The effect of maternal depression on mental representations and child negative affect

Julie  A  G Davis, Michelle E. Alto, Assaf Oshri, Fred Rogosch, Dante Cicchetti, Sheree L. Toth

Research output: Contribution to journalArticle

Abstract

Background: Maternal depression is a widely recognized public health concern with significant implications for child functioning, including the development of negative child affect and risk for later depression. Negative mental representations may partially account for the association between maternal depression and child negative affect. Methods: The effect of depression on low-income mothers’ representations of their child, self, and mother was assessed via Expressed Emotion (EE) during Five-Minute Speech Samples. Direct and indirect pathways between maternal depression, EE, and child negative affect were examined. Mothers (M = 24 years old) who had experienced a major depressive episode (n = 144) since child's birth, non-depressed comparison mothers (n = 62), and their children participated. Results: Examination of between-group differences revealed that depressed mothers had higher levels of overall self EE. Trend results also suggest depressed mothers may have higher overall EE toward their children and their own mothers. Novel coding systems for EE toward self (Identity and Depressotypic Cognitions) and EE toward mother (Source of Concrete Support and Resolution of Past Adversity) were also developed and tested. A significant indirect relation was found between maternal baseline depression and child negative affect at 26 months via the mother's level of EE-Criticism of her mother. Limitations: Certain EE subcodes may need to be adapted for young children and high-risk, low-income participants. Conclusions: : Findings highlights the importance of relational interventions that focus on maternal representations for women with depression and their children.

Original languageEnglish (US)
Pages (from-to)9-20
Number of pages12
JournalJournal of Affective Disorders
Volume261
DOIs
StatePublished - Jan 15 2020

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Expressed Emotion
Mothers
Depression
Child Development
Cognition
Public Health
Parturition

Keywords

  • Child negative affect
  • Expressed emotion
  • Maternal depression
  • Mental representations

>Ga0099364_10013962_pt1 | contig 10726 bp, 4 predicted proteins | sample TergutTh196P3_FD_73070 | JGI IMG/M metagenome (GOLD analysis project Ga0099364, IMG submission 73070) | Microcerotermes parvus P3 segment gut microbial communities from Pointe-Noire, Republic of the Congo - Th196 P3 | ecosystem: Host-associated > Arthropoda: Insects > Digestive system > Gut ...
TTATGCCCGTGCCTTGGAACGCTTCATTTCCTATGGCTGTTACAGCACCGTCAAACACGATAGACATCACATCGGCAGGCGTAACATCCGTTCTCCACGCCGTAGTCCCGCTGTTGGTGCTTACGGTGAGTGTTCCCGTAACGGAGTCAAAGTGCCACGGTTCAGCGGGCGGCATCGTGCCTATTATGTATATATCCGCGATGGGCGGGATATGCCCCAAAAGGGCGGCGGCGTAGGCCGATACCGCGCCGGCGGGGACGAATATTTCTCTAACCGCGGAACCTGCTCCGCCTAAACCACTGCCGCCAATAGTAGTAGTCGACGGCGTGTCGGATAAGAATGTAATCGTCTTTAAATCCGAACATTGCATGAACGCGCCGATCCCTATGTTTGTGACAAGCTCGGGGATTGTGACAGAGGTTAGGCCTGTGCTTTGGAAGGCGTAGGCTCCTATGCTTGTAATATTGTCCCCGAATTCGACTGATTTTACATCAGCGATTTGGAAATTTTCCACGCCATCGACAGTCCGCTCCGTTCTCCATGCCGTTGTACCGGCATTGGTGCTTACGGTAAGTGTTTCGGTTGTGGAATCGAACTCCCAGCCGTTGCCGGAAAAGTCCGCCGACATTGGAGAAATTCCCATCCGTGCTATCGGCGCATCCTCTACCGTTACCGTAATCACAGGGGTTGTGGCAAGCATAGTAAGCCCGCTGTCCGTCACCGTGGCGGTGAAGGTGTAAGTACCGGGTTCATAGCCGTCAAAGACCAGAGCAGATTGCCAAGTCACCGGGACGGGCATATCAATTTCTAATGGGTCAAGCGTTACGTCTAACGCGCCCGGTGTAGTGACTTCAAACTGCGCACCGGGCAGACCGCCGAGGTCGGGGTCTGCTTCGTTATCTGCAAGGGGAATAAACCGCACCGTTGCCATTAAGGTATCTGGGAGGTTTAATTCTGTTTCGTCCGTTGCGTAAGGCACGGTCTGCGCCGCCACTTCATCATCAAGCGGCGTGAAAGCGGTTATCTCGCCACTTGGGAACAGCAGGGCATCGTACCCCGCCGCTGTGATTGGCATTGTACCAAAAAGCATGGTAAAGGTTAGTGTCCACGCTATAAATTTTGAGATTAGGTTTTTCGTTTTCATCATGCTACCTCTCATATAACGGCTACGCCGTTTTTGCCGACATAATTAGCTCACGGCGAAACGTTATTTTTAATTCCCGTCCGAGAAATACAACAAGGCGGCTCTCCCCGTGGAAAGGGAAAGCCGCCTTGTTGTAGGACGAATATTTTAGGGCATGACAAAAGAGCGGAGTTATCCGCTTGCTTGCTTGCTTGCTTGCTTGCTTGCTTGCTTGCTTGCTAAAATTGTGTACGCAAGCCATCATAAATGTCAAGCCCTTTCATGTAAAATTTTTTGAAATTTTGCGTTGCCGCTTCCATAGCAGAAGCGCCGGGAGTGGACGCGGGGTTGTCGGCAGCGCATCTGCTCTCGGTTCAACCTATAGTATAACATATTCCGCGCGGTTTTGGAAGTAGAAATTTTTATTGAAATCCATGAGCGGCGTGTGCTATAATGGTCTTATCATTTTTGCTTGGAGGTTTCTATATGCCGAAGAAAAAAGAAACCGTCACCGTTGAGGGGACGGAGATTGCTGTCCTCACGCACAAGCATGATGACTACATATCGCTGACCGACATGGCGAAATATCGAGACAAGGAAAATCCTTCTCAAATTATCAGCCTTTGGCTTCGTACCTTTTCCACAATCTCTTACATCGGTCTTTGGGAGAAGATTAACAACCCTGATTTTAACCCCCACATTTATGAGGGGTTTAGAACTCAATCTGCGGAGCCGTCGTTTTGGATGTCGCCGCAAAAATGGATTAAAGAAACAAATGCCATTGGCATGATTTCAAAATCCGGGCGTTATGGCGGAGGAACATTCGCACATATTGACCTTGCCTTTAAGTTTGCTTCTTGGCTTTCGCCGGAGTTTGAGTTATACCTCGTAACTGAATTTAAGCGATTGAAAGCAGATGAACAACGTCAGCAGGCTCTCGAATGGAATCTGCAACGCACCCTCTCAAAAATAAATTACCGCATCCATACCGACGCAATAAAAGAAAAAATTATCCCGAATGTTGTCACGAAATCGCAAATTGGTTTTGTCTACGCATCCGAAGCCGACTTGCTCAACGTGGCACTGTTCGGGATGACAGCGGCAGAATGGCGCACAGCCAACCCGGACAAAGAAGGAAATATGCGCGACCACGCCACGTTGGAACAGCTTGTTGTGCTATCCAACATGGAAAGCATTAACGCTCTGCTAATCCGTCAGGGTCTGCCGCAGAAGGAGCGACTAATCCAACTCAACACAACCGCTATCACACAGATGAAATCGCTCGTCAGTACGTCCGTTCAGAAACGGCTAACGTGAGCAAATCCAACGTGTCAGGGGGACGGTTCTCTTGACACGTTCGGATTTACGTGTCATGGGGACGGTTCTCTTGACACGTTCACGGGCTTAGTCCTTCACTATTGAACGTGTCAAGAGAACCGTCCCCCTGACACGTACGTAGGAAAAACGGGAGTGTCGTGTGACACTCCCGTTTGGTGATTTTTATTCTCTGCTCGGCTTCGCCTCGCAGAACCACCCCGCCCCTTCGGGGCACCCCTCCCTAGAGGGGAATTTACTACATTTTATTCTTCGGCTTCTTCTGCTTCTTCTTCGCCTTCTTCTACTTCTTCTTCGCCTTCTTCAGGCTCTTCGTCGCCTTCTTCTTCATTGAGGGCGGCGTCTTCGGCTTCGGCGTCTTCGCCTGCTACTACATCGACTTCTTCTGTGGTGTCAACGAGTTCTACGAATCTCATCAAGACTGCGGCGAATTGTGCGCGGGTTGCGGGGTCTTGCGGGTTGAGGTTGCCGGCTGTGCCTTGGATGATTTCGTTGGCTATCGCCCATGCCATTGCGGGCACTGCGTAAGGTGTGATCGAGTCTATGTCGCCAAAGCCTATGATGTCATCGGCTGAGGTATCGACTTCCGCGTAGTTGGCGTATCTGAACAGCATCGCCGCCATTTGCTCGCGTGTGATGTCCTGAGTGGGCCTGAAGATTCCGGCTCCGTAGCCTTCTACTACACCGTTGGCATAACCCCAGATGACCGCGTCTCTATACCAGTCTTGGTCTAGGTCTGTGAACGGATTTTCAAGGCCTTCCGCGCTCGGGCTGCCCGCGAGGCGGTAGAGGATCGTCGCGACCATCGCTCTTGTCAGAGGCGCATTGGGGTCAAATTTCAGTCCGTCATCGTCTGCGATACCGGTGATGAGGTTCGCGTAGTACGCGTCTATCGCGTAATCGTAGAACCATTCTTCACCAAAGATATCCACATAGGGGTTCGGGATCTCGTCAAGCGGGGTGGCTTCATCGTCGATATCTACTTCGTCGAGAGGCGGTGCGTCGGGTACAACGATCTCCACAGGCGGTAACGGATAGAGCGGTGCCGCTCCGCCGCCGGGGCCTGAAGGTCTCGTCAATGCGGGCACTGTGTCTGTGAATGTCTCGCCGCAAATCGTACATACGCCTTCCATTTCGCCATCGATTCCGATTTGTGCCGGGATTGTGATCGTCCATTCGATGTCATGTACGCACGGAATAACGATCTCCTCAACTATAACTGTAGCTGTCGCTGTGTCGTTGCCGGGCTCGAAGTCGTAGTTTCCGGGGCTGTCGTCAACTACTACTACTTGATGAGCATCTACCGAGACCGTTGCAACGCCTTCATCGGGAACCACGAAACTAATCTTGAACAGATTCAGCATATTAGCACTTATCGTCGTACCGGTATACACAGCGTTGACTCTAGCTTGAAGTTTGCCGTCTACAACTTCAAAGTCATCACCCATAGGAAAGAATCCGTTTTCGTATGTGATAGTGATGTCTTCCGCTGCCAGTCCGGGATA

Cite this

The effect of maternal depression on mental representations and child negative affect. / Davis, Julie  A  G; Alto, Michelle E.; Oshri, Assaf; Rogosch, Fred; Cicchetti, Dante; Toth, Sheree L.

In: Journal of Affective Disorders, Vol. 261, 15.01.2020, p. 9-20.

Research output: Contribution to journalArticle

Davis, Julie  A  G ; Alto, Michelle E. ; Oshri, Assaf ; Rogosch, Fred ; Cicchetti, Dante ; Toth, Sheree L. / The effect of maternal depression on mental representations and child negative affect. In: Journal of Affective Disorders. 2020 ; Vol. 261. pp. 9-20.
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AU - Toth, Sheree L.

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AB - Background: Maternal depression is a widely recognized public health concern with significant implications for child functioning, including the development of negative child affect and risk for later depression. Negative mental representations may partially account for the association between maternal depression and child negative affect. Methods: The effect of depression on low-income mothers’ representations of their child, self, and mother was assessed via Expressed Emotion (EE) during Five-Minute Speech Samples. Direct and indirect pathways between maternal depression, EE, and child negative affect were examined. Mothers (M = 24 years old) who had experienced a major depressive episode (n = 144) since child's birth, non-depressed comparison mothers (n = 62), and their children participated. Results: Examination of between-group differences revealed that depressed mothers had higher levels of overall self EE. Trend results also suggest depressed mothers may have higher overall EE toward their children and their own mothers. Novel coding systems for EE toward self (Identity and Depressotypic Cognitions) and EE toward mother (Source of Concrete Support and Resolution of Past Adversity) were also developed and tested. A significant indirect relation was found between maternal baseline depression and child negative affect at 26 months via the mother's level of EE-Criticism of her mother. Limitations: Certain EE subcodes may need to be adapted for young children and high-risk, low-income participants. Conclusions: : Findings highlights the importance of relational interventions that focus on maternal representations for women with depression and their children.

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